Current Interest Rate (as of 14th December 2023):
Against the backdrop of a post-pandemic world and a struggling economy, rising interest rates feel like a constant feature of the news. This blog is dedicated to explaining the true implications of these rises. In particular, the effect that they will have – and have had – on mortgage payments and the number of home repossessions.
A Timeline of Interest Rates
Before we delve into the mechanics of rising interest rates and their subsequent impact on mortgages, we will first lay out how interest rates have changed during and following the pandemic:
|Interest Rate (%)
|19 March 2020
|16 December 2021
|03 February 2022
|17 March 2022
|05 May 2022
|16 June 2022
|04 August 2022
|22 September 2022
|03 November 2022
|15 December 2022
|02 February 2023
|23 March 2023
|11 May 2023
|22 June 2023
|03 August 2023
|21 September 2023
|02 November 2023
|14 December 2023
Next interest rate due: 1 February 2024
The increasingly sharp rises in recent times have not come as a surprise to many, with most economists expecting this trend to continue. In fact, interest rates are predicted to rise to 5.5% by July 2023. The last time that interest rates were that high in the UK was during the recession in December 2007.
Why Do Interest Rates Rise in the First Place?
Controlled by the Bank of England (BoE), interest rate rises are used as a tool to curb inflation i.e. the general increase in the prices of goods and services within an economy. The current UK inflation rate is 5.6% as of October 2023.
When prices increase, people need higher salaries to keep up with the rising cost of living. In turn, inflation has to be tackled to ensure that the purchasing power of consumers is not continuously reduced.
But how exactly does an interest rate rise help to tackle inflation? The logic is as follows:
- When interest rates increase, people and businesses will opt to save and be less likely to take out loans.
- This is because they will receive better returns on their savings and it will cost them more to borrow.
- With less disposable income being spent, the economy slows and inflation decreases.
In short, higher interest rates encourages people to save rather than spend, and this helps to stop rising prices as there is less demand.
Read more: Are Interest Rates at a Peak? What it Means for Homeowners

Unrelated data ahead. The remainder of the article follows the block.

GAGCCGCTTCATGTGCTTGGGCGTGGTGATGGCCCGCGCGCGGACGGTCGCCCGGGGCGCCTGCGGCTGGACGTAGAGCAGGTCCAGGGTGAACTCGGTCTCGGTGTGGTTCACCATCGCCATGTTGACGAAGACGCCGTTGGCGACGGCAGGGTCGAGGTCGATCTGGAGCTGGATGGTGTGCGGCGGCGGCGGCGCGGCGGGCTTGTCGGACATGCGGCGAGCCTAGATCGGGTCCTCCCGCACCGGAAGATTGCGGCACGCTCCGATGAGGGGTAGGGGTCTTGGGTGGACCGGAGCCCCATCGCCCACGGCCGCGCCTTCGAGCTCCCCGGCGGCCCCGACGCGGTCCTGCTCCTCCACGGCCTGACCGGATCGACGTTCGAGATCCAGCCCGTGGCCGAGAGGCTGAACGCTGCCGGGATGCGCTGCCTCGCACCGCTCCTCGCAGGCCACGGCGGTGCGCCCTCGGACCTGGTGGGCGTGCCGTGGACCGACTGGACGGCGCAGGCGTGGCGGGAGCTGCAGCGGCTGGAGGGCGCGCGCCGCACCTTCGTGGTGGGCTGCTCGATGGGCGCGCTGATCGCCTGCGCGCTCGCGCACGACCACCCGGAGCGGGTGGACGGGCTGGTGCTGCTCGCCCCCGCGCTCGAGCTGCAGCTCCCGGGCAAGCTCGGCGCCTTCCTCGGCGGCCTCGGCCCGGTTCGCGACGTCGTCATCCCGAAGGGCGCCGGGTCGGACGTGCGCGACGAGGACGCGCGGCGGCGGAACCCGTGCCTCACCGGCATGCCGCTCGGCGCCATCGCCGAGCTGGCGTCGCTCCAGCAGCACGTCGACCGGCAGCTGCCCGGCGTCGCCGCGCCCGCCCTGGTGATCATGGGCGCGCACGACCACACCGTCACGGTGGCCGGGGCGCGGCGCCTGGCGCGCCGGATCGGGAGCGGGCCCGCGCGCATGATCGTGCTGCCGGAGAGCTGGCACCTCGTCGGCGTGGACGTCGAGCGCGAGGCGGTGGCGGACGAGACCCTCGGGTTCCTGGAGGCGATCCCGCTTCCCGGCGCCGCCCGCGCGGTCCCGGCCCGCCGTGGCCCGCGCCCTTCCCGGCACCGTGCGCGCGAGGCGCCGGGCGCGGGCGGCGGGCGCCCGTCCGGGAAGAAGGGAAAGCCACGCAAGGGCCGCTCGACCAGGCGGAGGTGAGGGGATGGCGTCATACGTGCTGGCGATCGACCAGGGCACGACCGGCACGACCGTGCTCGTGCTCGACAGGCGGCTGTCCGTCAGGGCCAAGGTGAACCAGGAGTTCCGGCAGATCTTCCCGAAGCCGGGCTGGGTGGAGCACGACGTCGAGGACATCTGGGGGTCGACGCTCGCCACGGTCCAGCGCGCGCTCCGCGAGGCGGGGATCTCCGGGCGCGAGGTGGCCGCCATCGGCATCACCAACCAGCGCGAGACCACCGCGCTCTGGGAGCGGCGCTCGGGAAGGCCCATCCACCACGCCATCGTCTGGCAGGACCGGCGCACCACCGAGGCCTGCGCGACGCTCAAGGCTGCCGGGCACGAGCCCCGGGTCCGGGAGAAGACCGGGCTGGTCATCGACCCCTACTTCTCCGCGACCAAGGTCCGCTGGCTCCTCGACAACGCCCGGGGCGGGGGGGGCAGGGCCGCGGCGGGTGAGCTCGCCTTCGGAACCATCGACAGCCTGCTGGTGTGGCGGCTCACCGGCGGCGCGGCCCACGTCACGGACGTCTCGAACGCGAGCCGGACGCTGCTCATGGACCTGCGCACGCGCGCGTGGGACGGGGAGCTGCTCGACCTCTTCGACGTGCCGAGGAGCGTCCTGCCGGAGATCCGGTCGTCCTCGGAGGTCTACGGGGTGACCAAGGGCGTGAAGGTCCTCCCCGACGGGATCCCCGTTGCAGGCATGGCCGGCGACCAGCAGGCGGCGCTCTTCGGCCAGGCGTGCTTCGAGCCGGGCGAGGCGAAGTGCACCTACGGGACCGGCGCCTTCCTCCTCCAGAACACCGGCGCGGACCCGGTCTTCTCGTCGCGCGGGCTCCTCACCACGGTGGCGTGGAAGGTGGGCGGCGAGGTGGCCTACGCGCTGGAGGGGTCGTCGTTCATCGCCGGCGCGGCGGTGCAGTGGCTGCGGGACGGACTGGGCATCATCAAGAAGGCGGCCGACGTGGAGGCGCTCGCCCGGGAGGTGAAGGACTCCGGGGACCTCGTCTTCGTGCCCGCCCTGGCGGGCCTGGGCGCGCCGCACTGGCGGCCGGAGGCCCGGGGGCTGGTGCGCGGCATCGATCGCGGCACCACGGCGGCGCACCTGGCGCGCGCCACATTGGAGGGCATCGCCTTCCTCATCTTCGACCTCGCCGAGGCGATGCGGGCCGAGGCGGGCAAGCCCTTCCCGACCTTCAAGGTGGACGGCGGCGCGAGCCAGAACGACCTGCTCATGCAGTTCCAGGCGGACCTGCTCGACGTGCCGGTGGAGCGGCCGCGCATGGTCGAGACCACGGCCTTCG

What Do Interest Rates Have to Do with Mortgages?
One of the biggest concerns surrounding an increase in interest rates is the effect that it will have on mortgages. The effect it will have, however, depends on what type of mortgage you have.
Homeowners with a tracker mortgage will see an immediate change to their monthly payments, as these mortgages mirror the base rate of interest. When it rises, payments rise, and when it falls, so too do your bills! Meanwhile, if you are on a fixed-rate deal, higher interest rates will not impact your mortgage payments until your deal expires.
Many homeowners approaching the end of their fixed-rate deal are currently looking to lock in a new rate to avoid getting stung by higher interest rates further down the line. Nonetheless, there are a few things to be wary of if you are planning to exit your deal early. Most importantly, you must ensure that the savings on your new fixed-rate deal will outweigh the cost of any exit fees you will have to pay.
Do Rising Interest Rates Lead to More Home Repossessions?
Higher interest rates produce an increase in mortgage payments for those borrowing at a variable rate of interest. In tandem with soaring energy and food bills, this has left many homeowners struggling to pay their mortgages.
As Myron Jobson, senior personal finance analyst at Interactive Investor has said: “With households also facing unprecedented cost pressures from all sides and interest rates set to rise further to rein in rampant inflation, the harsh reality is there is likely to be a rise in the number of people losing their homes as they fall into arrears.”
Stop Home Repossession with HMS
If you are currently facing repossession or struggling to keep up with mortgage payments, HMS is here to help. We have over a decade of experience in helping homeowners avoid repossession and – during that time – have a number of success stories to show for it. Call us today on 0808 109 3559 or complete our contact form, so that we can help stop the repossession of your home.